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Tuesday, 2 July, 2002, 00:00 GMT 01:00 UK
Caesareans 'reduce fertility'
Surgery team
A caesarean section is major surgery
Having a caesarean section may make it harder for a woman to get pregnant again, according to researchers.

A large-scale study involving thousands of woman found that it was more likely that conceiving could take more than a year if the woman had the operation.

Record numbers of UK women are opting to have babies by caesarean section rather than naturally, and emergency caesareans are also more common.

There is no evidence that this increase has made the process of giving birth any safer for either mothers or their babies.

Longer wait

The Bristol University researchers found that 7% of women who had not had a previous caesarean found it took more than a year to get pregnant again.


Neither the medical profession nor women themselves realise the extent of the long-term problems caesarean sections can cause

Professor James Walker, RCOG
However, 12% of women with previous caesareans found it took this long to conceive.

There was no indication that caesarean patients were more likely to fail to conceive altogether.

However, the time it takes to conceive is a sensitive measure of any subtle effect on fertility.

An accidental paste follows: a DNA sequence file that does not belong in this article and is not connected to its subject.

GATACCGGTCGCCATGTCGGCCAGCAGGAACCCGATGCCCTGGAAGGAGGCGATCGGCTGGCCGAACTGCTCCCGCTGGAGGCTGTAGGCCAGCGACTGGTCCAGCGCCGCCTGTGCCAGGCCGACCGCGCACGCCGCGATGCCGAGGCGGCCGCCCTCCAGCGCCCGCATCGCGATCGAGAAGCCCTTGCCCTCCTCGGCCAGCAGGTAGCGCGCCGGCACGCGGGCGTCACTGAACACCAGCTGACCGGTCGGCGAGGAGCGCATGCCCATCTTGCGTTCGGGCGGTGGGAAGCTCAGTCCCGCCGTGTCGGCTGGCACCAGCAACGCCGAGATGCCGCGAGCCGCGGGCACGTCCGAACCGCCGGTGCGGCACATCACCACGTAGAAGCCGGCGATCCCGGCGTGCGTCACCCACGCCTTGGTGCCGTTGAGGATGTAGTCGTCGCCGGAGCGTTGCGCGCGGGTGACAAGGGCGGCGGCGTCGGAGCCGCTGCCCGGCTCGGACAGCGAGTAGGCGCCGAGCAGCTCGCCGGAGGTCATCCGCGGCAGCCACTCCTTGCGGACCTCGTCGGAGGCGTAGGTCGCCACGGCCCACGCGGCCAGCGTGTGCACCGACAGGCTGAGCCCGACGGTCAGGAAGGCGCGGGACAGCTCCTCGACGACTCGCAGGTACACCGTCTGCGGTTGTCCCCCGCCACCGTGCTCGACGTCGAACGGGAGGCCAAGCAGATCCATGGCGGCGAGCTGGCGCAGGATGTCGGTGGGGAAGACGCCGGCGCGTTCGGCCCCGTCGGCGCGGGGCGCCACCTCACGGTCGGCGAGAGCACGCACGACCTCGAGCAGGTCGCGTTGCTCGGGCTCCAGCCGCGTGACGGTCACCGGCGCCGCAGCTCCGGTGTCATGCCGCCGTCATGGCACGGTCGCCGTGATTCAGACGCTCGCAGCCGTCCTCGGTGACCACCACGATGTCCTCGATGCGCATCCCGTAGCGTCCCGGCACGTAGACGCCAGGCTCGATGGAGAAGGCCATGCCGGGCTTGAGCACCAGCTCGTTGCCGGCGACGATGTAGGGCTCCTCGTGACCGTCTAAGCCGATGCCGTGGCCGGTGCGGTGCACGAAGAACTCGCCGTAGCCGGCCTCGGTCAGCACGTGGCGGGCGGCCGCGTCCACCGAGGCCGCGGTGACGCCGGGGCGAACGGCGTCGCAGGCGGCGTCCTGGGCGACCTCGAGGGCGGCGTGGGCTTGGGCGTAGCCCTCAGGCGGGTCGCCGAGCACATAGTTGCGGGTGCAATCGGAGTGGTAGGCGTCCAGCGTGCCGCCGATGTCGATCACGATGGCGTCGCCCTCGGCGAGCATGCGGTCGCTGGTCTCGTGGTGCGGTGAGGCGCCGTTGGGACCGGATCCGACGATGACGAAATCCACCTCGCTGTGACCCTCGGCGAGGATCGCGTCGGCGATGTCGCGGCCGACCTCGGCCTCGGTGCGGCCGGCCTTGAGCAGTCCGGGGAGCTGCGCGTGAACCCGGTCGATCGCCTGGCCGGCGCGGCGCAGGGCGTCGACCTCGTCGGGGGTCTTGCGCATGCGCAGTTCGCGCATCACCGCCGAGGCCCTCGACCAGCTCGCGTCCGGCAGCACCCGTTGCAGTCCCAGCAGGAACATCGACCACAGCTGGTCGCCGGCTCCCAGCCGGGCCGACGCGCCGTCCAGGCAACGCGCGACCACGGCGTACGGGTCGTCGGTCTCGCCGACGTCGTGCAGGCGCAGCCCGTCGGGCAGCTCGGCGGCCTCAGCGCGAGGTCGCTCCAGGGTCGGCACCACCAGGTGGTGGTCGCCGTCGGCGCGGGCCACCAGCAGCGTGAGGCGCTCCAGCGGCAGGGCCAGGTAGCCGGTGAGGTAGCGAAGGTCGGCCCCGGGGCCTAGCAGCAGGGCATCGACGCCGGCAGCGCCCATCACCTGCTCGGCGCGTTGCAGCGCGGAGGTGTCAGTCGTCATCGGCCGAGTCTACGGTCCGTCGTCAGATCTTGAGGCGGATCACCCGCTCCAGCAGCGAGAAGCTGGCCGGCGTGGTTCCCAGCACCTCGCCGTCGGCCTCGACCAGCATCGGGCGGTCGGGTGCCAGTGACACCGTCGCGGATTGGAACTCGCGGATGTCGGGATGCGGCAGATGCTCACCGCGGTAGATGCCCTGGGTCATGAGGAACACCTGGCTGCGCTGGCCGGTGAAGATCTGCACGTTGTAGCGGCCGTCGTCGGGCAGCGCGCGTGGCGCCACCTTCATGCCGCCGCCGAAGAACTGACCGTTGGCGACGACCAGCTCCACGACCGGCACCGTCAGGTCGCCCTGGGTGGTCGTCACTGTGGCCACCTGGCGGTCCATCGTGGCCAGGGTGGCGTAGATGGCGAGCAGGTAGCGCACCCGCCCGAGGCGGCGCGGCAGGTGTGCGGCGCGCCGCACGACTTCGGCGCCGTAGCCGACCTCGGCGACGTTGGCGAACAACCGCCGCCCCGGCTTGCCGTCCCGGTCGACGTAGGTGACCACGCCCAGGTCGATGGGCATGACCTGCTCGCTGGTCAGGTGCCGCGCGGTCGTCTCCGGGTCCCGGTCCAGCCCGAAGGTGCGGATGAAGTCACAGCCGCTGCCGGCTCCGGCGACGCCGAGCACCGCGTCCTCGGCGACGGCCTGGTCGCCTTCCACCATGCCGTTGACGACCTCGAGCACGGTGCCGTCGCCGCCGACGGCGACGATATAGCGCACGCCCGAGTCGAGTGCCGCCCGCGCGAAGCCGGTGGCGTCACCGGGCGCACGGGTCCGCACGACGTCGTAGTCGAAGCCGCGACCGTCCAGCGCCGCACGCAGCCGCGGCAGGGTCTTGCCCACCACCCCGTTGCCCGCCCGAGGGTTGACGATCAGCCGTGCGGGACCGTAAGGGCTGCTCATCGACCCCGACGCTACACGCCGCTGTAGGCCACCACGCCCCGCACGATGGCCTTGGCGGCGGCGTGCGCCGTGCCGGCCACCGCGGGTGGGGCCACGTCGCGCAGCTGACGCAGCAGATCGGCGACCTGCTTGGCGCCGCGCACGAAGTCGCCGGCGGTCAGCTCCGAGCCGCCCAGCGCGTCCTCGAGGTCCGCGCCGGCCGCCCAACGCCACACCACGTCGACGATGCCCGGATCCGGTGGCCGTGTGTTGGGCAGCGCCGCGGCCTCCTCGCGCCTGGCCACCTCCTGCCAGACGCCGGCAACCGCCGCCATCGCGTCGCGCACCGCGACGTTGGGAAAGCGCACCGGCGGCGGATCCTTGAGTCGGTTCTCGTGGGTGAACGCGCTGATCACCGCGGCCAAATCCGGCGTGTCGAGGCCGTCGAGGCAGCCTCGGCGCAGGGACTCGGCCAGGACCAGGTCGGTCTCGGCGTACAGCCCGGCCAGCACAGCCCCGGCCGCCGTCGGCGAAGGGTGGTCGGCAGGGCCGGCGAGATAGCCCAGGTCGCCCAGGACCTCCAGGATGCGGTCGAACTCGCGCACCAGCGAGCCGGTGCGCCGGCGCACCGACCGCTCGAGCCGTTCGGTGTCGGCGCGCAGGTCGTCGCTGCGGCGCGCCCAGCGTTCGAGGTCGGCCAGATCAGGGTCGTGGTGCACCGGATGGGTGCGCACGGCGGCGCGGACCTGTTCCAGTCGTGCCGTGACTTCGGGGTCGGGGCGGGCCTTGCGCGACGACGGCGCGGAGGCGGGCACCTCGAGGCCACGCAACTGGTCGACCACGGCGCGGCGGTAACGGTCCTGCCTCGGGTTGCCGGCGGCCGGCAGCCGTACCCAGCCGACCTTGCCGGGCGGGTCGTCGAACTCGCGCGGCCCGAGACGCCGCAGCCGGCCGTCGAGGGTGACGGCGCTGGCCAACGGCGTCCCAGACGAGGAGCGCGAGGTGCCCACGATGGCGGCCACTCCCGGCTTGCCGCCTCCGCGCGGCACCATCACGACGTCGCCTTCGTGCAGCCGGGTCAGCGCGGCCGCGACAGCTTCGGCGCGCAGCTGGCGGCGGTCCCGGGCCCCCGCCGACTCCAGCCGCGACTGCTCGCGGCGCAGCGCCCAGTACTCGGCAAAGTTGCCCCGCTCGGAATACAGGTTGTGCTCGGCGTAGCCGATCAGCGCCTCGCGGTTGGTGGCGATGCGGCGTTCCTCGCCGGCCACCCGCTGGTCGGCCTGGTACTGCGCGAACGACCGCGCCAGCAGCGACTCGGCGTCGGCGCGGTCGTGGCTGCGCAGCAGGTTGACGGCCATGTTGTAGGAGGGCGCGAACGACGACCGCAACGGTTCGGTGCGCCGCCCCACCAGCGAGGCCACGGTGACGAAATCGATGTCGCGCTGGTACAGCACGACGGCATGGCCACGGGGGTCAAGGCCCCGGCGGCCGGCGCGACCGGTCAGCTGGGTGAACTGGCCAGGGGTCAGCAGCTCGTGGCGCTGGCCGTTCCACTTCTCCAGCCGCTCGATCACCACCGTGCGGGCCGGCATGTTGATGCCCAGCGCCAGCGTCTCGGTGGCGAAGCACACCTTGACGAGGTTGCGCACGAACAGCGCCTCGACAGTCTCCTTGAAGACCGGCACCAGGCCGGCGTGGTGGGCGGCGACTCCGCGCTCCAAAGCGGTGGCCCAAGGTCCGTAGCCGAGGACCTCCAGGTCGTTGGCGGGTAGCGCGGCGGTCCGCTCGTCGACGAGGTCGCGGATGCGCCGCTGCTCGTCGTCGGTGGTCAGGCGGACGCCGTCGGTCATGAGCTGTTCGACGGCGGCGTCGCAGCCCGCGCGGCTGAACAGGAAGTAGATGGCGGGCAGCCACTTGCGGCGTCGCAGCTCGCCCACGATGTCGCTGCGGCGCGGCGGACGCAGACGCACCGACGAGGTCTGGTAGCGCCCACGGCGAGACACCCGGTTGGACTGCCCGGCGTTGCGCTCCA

Research needed

It is not known how the operation might be having this effect - but the research team suggested it might even be underestimating the effect.

Dr Deirdre Murphy, who led the project, said: "We looked at the delayed ability to conceive of women who did eventually go on to get pregnant.

"This may be underestimating the true magnitude of the association.

"It is possible that some women will choose not to have a further pregnancy because of the trauma of the section or will fail to achieve any further pregnancy."

She called for further research into the issue - saying that women had the right to know the full consequences of the operation before opting to undergo it.

Professor James Walker of the Royal College of Obstetricians and Gynaecologists (RCOG) said: "This is not the first study to indicate that caesarean section may affect a woman's subsequent ability to conceive.

"Neither the medical profession nor women themselves realise the extent of the long-term problems caesarean sections can cause.

"When doctors and mothers assess the risks of caesareans they generally only think about what the risks are at the time and ignore the impact they might have five years down the line."

The study was part of the "Children of the 90s" project, which looks at the development of 14,000 families since the early 1990s.

 WATCH/LISTEN
 ON THIS STORY
The BBC's Duncan Kennedy
"In Britain, one in five births are by caesarean section"
Research director Dr Deirdre Murphy
"Our concern is the percentage of women requesting caesarean section is rising"
See also:

02 May 00 | Health
26 Oct 01 | Health
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